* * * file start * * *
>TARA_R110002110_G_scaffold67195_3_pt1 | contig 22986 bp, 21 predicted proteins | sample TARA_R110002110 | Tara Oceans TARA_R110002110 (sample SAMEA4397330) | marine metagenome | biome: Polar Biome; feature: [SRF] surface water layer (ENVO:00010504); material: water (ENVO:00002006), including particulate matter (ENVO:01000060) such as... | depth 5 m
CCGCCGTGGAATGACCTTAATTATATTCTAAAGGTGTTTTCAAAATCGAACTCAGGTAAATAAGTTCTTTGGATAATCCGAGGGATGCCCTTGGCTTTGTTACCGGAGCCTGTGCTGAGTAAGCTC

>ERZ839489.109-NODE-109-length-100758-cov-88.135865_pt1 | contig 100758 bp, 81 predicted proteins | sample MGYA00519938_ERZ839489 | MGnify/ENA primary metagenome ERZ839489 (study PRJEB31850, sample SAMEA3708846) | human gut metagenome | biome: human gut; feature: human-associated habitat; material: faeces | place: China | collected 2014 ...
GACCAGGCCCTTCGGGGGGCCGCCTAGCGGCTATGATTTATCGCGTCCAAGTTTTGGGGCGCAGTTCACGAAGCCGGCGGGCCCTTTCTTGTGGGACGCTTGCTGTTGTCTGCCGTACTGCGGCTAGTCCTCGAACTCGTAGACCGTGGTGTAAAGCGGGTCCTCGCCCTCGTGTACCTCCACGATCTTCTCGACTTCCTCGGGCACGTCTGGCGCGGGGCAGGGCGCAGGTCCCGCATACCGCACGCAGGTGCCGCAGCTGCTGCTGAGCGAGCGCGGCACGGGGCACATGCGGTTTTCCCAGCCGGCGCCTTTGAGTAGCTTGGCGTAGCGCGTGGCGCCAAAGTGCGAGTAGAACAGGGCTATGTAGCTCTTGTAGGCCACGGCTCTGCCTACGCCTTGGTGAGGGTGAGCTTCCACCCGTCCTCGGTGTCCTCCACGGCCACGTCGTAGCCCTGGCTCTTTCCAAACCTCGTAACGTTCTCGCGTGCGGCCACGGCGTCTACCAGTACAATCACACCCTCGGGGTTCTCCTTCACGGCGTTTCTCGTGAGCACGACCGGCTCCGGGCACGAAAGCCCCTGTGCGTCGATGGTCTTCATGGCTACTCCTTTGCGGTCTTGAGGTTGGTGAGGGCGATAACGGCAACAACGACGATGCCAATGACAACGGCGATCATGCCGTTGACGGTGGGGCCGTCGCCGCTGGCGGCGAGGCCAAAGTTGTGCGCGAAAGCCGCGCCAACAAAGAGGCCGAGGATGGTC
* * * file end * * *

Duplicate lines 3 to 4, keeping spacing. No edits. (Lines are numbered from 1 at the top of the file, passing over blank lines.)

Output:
>ERZ839489.109-NODE-109-length-100758-cov-88.135865_pt1 | contig 100758 bp, 81 predicted proteins | sample MGYA00519938_ERZ839489 | MGnify/ENA primary metagenome ERZ839489 (study PRJEB31850, sample SAMEA3708846) | human gut metagenome | biome: human gut; feature: human-associated habitat; material: faeces | place: China | collected 2014 ...
GACCAGGCCCTTCGGGGGGCCGCCTAGCGGCTATGATTTATCGCGTCCAAGTTTTGGGGCGCAGTTCACGAAGCCGGCGGGCCCTTTCTTGTGGGACGCTTGCTGTTGTCTGCCGTACTGCGGCTAGTCCTCGAACTCGTAGACCGTGGTGTAAAGCGGGTCCTCGCCCTCGTGTACCTCCACGATCTTCTCGACTTCCTCGGGCACGTCTGGCGCGGGGCAGGGCGCAGGTCCCGCATACCGCACGCAGGTGCCGCAGCTGCTGCTGAGCGAGCGCGGCACGGGGCACATGCGGTTTTCCCAGCCGGCGCCTTTGAGTAGCTTGGCGTAGCGCGTGGCGCCAAAGTGCGAGTAGAACAGGGCTATGTAGCTCTTGTAGGCCACGGCTCTGCCTACGCCTTGGTGAGGGTGAGCTTCCACCCGTCCTCGGTGTCCTCCACGGCCACGTCGTAGCCCTGGCTCTTTCCAAACCTCGTAACGTTCTCGCGTGCGGCCACGGCGTCTACCAGTACAATCACACCCTCGGGGTTCTCCTTCACGGCGTTTCTCGTGAGCACGACCGGCTCCGGGCACGAAAGCCCCTGTGCGTCGATGGTCTTCATGGCTACTCCTTTGCGGTCTTGAGGTTGGTGAGGGCGATAACGGCAACAACGACGATGCCAATGACAACGGCGATCATGCCGTTGACGGTGGGGCCGTCGCCGCTGGCGGCGAGGCCAAAGTTGTGCGCGAAAGCCGCGCCAACAAAGAGGCCGAGGATGGTC